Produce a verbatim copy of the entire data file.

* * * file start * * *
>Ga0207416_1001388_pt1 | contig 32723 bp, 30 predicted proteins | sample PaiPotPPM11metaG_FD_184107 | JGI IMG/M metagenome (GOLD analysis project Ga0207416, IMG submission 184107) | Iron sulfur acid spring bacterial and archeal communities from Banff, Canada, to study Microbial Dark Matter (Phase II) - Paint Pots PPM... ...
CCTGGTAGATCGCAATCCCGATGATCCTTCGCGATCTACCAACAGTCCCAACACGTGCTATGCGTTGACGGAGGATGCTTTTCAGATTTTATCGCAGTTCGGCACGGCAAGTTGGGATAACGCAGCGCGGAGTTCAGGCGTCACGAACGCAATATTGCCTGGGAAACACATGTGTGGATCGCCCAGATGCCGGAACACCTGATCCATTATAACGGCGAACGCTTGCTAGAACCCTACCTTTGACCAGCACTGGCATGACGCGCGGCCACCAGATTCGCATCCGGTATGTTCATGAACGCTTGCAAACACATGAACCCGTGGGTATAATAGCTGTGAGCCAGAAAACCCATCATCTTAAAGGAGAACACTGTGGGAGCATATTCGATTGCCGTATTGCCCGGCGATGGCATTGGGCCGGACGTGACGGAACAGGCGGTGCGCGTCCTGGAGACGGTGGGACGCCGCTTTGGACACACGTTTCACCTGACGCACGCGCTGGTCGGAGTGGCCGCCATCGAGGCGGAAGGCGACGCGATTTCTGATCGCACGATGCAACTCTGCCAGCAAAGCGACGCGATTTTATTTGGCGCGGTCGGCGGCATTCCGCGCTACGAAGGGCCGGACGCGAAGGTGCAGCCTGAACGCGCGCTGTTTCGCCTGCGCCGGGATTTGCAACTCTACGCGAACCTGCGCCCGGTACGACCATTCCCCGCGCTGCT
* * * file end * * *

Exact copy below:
>Ga0207416_1001388_pt1 | contig 32723 bp, 30 predicted proteins | sample PaiPotPPM11metaG_FD_184107 | JGI IMG/M metagenome (GOLD analysis project Ga0207416, IMG submission 184107) | Iron sulfur acid spring bacterial and archeal communities from Banff, Canada, to study Microbial Dark Matter (Phase II) - Paint Pots PPM... ...
CCTGGTAGATCGCAATCCCGATGATCCTTCGCGATCTACCAACAGTCCCAACACGTGCTATGCGTTGACGGAGGATGCTTTTCAGATTTTATCGCAGTTCGGCACGGCAAGTTGGGATAACGCAGCGCGGAGTTCAGGCGTCACGAACGCAATATTGCCTGGGAAACACATGTGTGGATCGCCCAGATGCCGGAACACCTGATCCATTATAACGGCGAACGCTTGCTAGAACCCTACCTTTGACCAGCACTGGCATGACGCGCGGCCACCAGATTCGCATCCGGTATGTTCATGAACGCTTGCAAACACATGAACCCGTGGGTATAATAGCTGTGAGCCAGAAAACCCATCATCTTAAAGGAGAACACTGTGGGAGCATATTCGATTGCCGTATTGCCCGGCGATGGCATTGGGCCGGACGTGACGGAACAGGCGGTGCGCGTCCTGGAGACGGTGGGACGCCGCTTTGGACACACGTTTCACCTGACGCACGCGCTGGTCGGAGTGGCCGCCATCGAGGCGGAAGGCGACGCGATTTCTGATCGCACGATGCAACTCTGCCAGCAAAGCGACGCGATTTTATTTGGCGCGGTCGGCGGCATTCCGCGCTACGAAGGGCCGGACGCGAAGGTGCAGCCTGAACGCGCGCTGTTTCGCCTGCGCCGGGATTTGCAACTCTACGCGAACCTGCGCCCGGTACGACCATTCCCCGCGCTGCT